posted by Nelson at 8:21 AM on August 13, 2012 [1 favorite]


That's not a martini, it's a Manhattan.


I think that's the exact joke they were trying to make.
posted by EmpressCallipygos at 8:21 AM on August 13, 2012 [4 favorites]


Oh man, this cocktails and olives business not only makes me itch towards my homebar but also remindes me of Danny and Brett's (The Persuaders) first meeting in a bar in France.

/slightly off topic
posted by ZeroAmbition at 8:25 AM on August 13, 2012


I believe I may have spoken here before about the boutique-hotel bar in Malta where I ordered a gin Martini and received a glass of Martini Rosso with a shot of gin in it.

Gin & It
posted by jim in austin at 8:28 AM on August 13, 2012 [1 favorite]


A martini glass forces you to sip the drink by otherwise risking a spill. Given that the glass is usually served near full to people are often keen on getting drunk while surrounded by other drunk people in a crowded, noisy, dim room, I'm not sure the benefit outweighs the risk.

You are probably frequenting bars which serve their "martinis" in unwieldy bathtub-sized cones that violate all sense of proportion. A true martini glass is a diminutive thing and balances quite well in the hand...almost as if someone designed it to do so.
posted by Thorzdad at 8:29 AM on August 13, 2012 [1 favorite]


Auntie Mame says olives take up too much room in such a small glass.
posted by dnash at 8:33 AM on August 13, 2012


I like arguing about martinis almost as much as I like drinking them.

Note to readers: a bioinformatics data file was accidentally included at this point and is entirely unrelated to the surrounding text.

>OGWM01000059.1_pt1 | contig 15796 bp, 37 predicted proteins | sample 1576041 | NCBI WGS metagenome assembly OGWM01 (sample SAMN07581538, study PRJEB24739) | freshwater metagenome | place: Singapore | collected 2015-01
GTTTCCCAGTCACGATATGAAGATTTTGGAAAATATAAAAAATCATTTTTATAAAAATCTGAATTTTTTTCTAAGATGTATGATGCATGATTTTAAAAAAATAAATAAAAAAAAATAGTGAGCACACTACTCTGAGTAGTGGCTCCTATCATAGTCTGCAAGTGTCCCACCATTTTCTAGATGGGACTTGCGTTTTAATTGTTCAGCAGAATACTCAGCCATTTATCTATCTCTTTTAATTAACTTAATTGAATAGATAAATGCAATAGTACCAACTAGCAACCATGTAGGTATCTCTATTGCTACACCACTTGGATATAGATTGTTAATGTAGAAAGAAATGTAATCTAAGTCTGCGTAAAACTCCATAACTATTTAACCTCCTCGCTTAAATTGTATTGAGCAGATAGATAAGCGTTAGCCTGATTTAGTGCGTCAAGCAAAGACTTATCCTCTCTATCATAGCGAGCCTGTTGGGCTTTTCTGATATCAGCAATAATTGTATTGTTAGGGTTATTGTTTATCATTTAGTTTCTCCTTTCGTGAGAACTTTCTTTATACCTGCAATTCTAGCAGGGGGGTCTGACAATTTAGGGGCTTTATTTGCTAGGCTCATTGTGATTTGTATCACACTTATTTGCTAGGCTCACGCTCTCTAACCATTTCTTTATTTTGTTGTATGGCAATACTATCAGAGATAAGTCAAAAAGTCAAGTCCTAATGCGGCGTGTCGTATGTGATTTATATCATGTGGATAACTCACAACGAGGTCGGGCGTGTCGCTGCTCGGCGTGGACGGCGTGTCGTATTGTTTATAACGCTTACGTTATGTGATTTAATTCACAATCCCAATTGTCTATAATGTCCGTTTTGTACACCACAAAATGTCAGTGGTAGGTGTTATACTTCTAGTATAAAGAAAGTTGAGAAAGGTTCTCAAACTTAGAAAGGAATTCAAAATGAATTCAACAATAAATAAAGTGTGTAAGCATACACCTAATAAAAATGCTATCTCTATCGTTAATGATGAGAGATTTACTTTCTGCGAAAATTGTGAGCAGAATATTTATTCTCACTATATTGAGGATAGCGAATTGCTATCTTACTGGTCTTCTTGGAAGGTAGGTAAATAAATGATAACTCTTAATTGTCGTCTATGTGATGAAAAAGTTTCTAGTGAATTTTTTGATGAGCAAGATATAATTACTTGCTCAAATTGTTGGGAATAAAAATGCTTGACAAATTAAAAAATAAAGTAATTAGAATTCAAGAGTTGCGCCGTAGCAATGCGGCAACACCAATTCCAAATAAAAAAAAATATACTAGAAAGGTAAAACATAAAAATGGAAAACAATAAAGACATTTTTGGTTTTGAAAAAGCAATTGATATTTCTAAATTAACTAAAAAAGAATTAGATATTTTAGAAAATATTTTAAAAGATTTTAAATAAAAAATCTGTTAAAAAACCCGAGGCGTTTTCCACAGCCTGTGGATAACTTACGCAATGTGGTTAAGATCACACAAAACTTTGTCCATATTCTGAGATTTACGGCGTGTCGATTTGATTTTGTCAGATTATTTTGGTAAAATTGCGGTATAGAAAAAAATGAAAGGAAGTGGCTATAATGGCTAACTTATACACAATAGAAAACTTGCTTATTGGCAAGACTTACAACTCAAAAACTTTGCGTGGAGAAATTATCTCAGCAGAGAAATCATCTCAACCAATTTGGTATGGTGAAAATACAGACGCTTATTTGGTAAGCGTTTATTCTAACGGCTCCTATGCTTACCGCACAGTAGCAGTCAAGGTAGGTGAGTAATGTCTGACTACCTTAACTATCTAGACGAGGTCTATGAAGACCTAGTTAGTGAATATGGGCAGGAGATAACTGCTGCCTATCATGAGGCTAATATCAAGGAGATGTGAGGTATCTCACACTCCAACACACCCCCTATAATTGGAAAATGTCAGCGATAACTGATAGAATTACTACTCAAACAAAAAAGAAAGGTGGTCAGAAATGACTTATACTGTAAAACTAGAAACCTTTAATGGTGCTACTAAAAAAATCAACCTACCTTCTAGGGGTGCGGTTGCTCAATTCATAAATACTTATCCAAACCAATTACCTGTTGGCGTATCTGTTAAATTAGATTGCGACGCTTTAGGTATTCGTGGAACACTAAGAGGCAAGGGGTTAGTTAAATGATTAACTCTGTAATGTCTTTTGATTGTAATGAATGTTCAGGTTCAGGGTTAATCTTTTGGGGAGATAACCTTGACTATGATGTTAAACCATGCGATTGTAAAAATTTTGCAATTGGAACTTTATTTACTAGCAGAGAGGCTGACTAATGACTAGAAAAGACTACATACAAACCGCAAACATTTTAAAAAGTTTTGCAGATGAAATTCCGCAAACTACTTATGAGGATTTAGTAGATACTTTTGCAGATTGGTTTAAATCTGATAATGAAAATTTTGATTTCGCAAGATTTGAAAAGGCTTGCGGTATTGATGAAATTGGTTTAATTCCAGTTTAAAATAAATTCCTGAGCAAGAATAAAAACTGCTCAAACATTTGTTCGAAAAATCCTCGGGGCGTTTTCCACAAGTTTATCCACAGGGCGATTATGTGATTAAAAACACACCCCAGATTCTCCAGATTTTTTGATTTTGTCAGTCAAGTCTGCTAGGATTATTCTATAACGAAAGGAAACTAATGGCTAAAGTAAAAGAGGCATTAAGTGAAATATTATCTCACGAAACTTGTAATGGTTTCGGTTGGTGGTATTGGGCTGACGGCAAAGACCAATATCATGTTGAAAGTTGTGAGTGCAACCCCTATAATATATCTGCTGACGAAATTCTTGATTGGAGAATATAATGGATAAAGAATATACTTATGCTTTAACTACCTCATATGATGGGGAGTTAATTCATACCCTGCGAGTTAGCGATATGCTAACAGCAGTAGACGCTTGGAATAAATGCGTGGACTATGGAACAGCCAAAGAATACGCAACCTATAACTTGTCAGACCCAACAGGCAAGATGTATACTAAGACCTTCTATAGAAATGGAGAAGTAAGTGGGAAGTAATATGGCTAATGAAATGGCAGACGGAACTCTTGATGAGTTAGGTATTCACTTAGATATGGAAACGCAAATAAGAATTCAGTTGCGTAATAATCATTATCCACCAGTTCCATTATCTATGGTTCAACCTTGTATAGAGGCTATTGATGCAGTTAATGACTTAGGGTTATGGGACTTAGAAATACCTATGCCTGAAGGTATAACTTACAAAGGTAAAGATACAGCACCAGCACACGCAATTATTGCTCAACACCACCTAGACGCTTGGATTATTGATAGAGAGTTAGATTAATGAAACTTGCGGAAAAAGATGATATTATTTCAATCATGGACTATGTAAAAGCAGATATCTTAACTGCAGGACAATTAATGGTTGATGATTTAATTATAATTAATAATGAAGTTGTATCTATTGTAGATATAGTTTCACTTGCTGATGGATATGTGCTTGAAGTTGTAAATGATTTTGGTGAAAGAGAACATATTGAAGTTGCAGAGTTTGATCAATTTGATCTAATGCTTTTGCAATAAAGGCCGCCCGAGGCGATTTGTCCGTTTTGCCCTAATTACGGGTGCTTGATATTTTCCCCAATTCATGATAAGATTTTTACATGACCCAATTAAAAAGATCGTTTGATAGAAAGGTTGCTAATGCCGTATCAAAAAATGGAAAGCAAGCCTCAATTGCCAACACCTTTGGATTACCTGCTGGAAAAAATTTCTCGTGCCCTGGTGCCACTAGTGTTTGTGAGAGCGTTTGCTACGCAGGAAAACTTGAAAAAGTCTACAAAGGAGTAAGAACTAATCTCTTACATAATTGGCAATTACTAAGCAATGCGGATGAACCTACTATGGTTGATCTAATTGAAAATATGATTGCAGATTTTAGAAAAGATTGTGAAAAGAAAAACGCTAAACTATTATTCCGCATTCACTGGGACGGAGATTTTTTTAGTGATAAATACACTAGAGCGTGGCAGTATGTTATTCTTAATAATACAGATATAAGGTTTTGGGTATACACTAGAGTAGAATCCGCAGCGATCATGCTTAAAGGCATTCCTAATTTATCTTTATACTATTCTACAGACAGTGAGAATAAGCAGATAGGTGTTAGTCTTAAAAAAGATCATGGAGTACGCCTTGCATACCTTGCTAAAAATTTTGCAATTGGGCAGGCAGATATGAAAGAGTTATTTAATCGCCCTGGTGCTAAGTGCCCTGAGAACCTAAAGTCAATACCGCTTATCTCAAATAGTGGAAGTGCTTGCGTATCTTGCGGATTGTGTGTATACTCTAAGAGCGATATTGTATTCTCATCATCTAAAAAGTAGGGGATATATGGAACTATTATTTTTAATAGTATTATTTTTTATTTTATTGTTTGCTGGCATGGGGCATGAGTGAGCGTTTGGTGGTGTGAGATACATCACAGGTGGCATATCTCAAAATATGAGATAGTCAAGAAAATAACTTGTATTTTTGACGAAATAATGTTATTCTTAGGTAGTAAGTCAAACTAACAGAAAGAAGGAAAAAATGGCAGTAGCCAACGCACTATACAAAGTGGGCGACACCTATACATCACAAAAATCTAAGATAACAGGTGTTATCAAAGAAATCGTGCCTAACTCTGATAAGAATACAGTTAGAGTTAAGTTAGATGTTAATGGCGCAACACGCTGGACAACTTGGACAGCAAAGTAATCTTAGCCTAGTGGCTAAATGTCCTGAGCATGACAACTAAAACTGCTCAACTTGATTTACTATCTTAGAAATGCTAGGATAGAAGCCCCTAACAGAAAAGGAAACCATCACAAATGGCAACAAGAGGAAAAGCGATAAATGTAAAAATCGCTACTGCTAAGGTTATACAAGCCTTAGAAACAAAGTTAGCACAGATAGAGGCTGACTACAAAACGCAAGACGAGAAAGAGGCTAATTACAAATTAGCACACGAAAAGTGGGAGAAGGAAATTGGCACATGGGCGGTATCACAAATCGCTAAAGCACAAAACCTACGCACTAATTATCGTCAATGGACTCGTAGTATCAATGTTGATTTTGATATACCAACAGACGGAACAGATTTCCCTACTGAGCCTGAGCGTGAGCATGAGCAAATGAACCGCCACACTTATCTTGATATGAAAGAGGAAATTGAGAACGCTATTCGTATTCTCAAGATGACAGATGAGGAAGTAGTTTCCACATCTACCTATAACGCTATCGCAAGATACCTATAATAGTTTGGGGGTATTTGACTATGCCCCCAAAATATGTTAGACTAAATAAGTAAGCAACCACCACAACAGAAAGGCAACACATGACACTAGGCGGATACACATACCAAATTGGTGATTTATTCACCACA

posted by device55 at 8:35 AM on August 13, 2012 [2 favorites]


I sat next to a guy at a banquet some years ago, who was the CEO of a startup that was allegedly going to build a factory to build electric buses. I had heard his pitch in various chamber of commerce type meetings. He had been very good in attracting endorsements and government funding (we had a "job creator" in our midst!), but I thought there were holes in his story and that the enterprise would not fly. At this particular banquet, when the waitress came around taking drink orders, he asked for a "chocolate martini." That clinched it for me, the guy was a fake. And indeed, the startup went belly up not long afterward. Not only that, but, having lost track of this fellow some time ago, I just Googled him and discovered that he recently became a guest in a federal klink.
posted by beagle at 8:36 AM on August 13, 2012 [4 favorites]


Ya sure did gin up some outrage (and thirst), gauche.
posted by Mister_A at 8:40 AM on August 13, 2012 [1 favorite]


I'd suggest the other great American cocktail, the Manhattan, as a start.
Except that most places, you won't get a Manhattan; you'll get a drink made with Bourbon and sweet vermouth. If you ask for rye, the bartender will look confused and say, "Well, we have Black Velvet."
You are probably frequenting bars which serve their "martinis" in unwieldy bathtub-sized cones that violate all sense of proportion. A true martini glass is a diminutive thing and balances quite well in the hand...almost as if someone designed it to do so.
I spent several years searching for regular old-fashioned, reasonably-sized martini glasses, but all you can find at kitchen/houseware/big box stores are those ridiculous vat-sized things. I wound up finding some proper martini glasses at Dollar Tree, of all places.
posted by usonian at 8:41 AM on August 13, 2012


I approve of the "chocolate martini" as a crime worthy of federal prison.
posted by dirtdirt at 8:46 AM on August 13, 2012 [5 favorites]


A short collection of martini links:

Recipes